The ad blocking arms race
Hate seeing ads? Use an ad blocker? You’re not alone. A majority of web surfers around the world do. Meanwhile, more and more websites are using software that detects ad blockers. But you have noticed that already, haven’t you? It stops your viewing the item you wanted to see unless you disable the ad blocker or choose another option. See this article about the robust response from Facebook. Facebook, like many other sites, depends on revenues from ads. They’re not about to let users skip the ads. Some of the alternatives involve subscriptions. You might have to pay for those, to replace the lost ad revenue. Or the subs might be another means of selling your browsing behavior to others sites, despite the ad blocking. The bottom line? It’s not cost-free to run websites or generate content to put up there.
Many people are cutting the cable or satellite link for programming in favor of streaming video from an increasing variety of providers. Amazon is creating programs now. Netflix has for some time already. Eventually—but perhaps not for a while, if the ad blocking arms race is won by the blockers, more and more sites will force you to pay in some way for avoiding ads. On the other hand, if the sites win, web surfing should remain mostly free.
Fake News—What’s In Store?
Fake news isn’t new; it just became the most recent obsessive topic of media attention. Snopes.com has been around for years, all in response to fake stories on the web. In 2016, it got out of hand. Conspiracy theorists and their adherents have never had a problem with fake news—they thrive on it. The problem became acute when less skeptical regular folks were taken in by it. That happened with its expansion to more traditional outlets, including Facebook and Twitter. Perhaps a modification to the old consumer caveat is in order, “if something sounds too good to be true, it probably isn’t.” The new caveat might go something like this, “if something sounds too ridiculous to be true, it probably isn’t.” Or more to the point perhaps, “if something seems to confirm your worst fears or biases, it probably isn’t true.”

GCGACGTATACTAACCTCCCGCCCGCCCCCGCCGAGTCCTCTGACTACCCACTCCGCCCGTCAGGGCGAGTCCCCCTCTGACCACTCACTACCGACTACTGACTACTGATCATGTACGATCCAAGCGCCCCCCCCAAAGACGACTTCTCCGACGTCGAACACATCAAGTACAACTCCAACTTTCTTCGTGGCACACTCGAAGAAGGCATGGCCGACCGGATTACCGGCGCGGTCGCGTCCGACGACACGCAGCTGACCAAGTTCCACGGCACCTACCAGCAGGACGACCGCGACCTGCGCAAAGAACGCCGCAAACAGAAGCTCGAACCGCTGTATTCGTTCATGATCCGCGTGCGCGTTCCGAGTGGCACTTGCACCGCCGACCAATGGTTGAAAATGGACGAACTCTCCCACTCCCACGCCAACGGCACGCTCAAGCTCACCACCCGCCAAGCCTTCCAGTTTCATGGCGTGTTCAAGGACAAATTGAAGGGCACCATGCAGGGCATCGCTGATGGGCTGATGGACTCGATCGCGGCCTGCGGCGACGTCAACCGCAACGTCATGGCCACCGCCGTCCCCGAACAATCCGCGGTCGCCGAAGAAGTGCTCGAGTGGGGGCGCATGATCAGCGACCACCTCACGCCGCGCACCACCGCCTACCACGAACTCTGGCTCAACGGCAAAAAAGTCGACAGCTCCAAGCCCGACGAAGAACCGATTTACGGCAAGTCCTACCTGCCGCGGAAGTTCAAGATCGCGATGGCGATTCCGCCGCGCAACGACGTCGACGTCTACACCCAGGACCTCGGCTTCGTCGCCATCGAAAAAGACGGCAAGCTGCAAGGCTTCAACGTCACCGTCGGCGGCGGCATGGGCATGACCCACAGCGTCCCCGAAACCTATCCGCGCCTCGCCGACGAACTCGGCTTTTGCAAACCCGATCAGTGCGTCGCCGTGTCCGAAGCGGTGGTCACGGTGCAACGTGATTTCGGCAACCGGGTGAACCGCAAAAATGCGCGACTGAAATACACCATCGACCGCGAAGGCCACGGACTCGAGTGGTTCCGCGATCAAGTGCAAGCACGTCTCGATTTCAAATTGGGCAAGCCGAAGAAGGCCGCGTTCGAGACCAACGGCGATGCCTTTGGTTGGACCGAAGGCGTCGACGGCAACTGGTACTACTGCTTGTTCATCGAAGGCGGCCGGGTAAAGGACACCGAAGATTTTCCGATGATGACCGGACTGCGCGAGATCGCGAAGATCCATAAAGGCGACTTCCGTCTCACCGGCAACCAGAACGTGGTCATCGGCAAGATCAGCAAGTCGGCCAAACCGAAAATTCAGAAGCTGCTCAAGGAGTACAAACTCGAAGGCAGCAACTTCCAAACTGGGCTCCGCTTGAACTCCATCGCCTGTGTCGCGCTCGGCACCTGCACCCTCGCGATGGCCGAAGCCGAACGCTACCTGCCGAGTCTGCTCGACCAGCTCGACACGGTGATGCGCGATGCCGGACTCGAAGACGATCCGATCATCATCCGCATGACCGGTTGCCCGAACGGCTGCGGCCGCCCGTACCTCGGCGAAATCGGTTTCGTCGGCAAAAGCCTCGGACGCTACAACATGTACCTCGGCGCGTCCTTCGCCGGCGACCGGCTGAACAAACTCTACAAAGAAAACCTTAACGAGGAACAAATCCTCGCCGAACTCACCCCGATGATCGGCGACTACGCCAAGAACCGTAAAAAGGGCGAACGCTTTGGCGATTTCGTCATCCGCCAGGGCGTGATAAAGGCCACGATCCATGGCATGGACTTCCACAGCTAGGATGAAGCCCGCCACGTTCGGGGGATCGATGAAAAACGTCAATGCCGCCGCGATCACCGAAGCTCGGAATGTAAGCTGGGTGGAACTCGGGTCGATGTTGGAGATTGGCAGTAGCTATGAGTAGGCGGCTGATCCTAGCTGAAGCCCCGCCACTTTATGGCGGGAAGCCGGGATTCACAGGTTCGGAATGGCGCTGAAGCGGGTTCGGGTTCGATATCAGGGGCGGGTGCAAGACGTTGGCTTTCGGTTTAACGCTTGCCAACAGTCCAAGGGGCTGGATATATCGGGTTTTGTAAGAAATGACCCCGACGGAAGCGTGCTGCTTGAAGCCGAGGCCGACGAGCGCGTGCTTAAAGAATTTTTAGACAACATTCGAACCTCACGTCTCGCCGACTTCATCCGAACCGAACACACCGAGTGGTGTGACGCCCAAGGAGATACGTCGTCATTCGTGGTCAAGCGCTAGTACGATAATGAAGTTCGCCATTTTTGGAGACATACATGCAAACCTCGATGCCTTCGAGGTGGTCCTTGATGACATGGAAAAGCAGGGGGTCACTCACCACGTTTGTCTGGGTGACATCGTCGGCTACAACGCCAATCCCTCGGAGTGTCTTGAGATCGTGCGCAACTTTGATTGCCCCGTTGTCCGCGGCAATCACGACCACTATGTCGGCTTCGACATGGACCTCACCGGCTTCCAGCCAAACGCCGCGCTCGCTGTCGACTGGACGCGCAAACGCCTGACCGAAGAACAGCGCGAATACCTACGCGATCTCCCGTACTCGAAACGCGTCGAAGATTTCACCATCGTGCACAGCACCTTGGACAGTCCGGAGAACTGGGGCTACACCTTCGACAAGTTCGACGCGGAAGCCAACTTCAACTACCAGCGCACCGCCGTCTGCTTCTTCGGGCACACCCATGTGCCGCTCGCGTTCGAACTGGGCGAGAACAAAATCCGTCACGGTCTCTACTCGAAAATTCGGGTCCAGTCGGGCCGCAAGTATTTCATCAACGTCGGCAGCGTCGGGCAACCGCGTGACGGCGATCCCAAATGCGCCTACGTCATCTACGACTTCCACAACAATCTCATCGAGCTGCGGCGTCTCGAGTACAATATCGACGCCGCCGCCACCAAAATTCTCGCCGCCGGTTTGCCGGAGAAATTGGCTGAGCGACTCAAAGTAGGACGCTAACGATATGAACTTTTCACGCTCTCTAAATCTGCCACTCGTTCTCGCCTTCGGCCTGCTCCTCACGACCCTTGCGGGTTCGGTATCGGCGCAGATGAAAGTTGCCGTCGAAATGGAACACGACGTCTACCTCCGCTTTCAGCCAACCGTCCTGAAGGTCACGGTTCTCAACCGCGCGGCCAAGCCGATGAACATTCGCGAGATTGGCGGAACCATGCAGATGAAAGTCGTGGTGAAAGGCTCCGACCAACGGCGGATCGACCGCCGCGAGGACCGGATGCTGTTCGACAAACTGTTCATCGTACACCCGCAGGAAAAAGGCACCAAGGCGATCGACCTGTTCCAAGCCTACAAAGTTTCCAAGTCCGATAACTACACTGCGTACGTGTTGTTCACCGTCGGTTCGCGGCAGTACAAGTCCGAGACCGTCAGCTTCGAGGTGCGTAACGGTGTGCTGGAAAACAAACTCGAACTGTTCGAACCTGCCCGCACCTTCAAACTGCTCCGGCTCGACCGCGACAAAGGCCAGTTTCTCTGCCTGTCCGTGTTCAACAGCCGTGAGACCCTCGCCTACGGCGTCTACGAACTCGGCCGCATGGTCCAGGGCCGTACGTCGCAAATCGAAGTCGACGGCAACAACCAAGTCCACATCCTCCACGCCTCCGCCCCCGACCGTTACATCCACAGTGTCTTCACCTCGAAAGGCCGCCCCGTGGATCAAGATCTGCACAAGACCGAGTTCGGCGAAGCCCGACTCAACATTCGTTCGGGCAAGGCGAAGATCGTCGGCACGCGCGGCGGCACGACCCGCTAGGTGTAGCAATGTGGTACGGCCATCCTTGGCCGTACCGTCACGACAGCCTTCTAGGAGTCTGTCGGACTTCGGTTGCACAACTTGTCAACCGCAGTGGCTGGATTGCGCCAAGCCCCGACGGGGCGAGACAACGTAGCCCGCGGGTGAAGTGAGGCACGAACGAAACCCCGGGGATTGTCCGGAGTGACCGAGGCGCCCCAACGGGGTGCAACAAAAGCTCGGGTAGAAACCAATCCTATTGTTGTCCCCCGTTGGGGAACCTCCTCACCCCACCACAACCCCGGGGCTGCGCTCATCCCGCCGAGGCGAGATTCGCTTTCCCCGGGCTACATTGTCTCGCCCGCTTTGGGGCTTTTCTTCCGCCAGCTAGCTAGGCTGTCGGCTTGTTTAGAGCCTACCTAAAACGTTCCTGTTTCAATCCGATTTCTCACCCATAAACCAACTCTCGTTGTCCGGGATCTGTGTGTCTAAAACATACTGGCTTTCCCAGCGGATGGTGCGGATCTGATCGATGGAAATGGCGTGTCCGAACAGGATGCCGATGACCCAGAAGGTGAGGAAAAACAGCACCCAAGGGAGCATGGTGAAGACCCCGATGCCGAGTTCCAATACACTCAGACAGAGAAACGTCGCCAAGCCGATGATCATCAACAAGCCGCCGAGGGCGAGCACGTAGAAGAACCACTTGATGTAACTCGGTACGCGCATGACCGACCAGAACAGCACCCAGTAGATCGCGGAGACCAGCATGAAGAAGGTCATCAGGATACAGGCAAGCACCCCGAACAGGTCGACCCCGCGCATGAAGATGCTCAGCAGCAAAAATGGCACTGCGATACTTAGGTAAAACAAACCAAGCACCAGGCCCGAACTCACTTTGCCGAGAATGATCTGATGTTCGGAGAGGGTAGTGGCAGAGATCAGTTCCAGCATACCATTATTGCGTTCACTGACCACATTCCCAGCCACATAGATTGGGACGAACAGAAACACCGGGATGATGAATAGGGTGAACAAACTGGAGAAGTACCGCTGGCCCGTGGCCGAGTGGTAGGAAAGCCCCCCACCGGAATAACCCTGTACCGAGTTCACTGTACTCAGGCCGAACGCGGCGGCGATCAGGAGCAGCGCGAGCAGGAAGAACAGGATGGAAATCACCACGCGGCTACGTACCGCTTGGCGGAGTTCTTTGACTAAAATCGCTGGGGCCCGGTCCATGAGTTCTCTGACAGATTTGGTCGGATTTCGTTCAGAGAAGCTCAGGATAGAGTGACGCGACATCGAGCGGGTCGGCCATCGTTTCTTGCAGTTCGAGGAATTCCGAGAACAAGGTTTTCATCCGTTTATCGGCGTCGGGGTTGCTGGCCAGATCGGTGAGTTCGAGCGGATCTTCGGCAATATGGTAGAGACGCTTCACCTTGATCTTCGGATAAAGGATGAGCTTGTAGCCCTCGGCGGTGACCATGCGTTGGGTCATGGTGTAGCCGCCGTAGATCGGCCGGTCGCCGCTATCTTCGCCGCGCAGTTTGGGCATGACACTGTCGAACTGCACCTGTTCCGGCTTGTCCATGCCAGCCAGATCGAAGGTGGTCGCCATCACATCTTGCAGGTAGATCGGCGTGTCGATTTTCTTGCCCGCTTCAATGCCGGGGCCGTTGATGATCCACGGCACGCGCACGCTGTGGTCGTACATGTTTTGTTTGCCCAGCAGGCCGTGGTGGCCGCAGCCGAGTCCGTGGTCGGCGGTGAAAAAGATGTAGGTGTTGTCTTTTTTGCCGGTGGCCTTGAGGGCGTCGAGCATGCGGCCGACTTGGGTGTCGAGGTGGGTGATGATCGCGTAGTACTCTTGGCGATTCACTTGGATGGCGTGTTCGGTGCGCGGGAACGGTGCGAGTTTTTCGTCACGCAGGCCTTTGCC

Fake news exists most often for one of two reasons: 1) sway someone’s opinion about supposed facts or, 2) make money for the purveyor of it. With Twitter, fake news can go viral for other reasons, as this New York Times study of the “paid protestors” story illustrates. Google and Facebook depend on ad revenue for their existence (and their immense profits). They have been blissfully uncaring about fake news that generated that revenue until it became an issue during the 2016 U.S. Presidential Election. Reluctantly, they’ve now recognized it and are making some efforts to curtail it by nixing the profits of the fake news providers. [BTW, for those that don’t believe Huffington Post, this item seems legitimate.] That probably won’t do anything to deter the conspiracy or nut case sites; more than likely, it will embolden them. All the more reason to consider the revised caveat. It’s wise to avoid retweeting or sharing stuff that might come back to embarrass you when people point out its falsity. It really is up to you, because attempts to stop it are doomed to failure for many reasons, as this CNN story explains.
Here’s a link to one supermarket price label. Search the web and you’ll find many more instances of this peculiar item. Apparently, according to one site we found, the seeds in bananas are called bones. Seriously? But wait, bananas have no seeds do they? Well no, not the ones sold in stores. That’s because commercially grown bananas offered for sale in stores are grown from cuttings, not seeds. They haven’t been sold with seeds for many decades in developed countries. While it’s typically an option to buy seedless grapes or ones with seeds, we’ve never peeled a banana anywhere in America that had seeds. Nor have we seen the signs for “boneless bananas.” If you have, now you know why.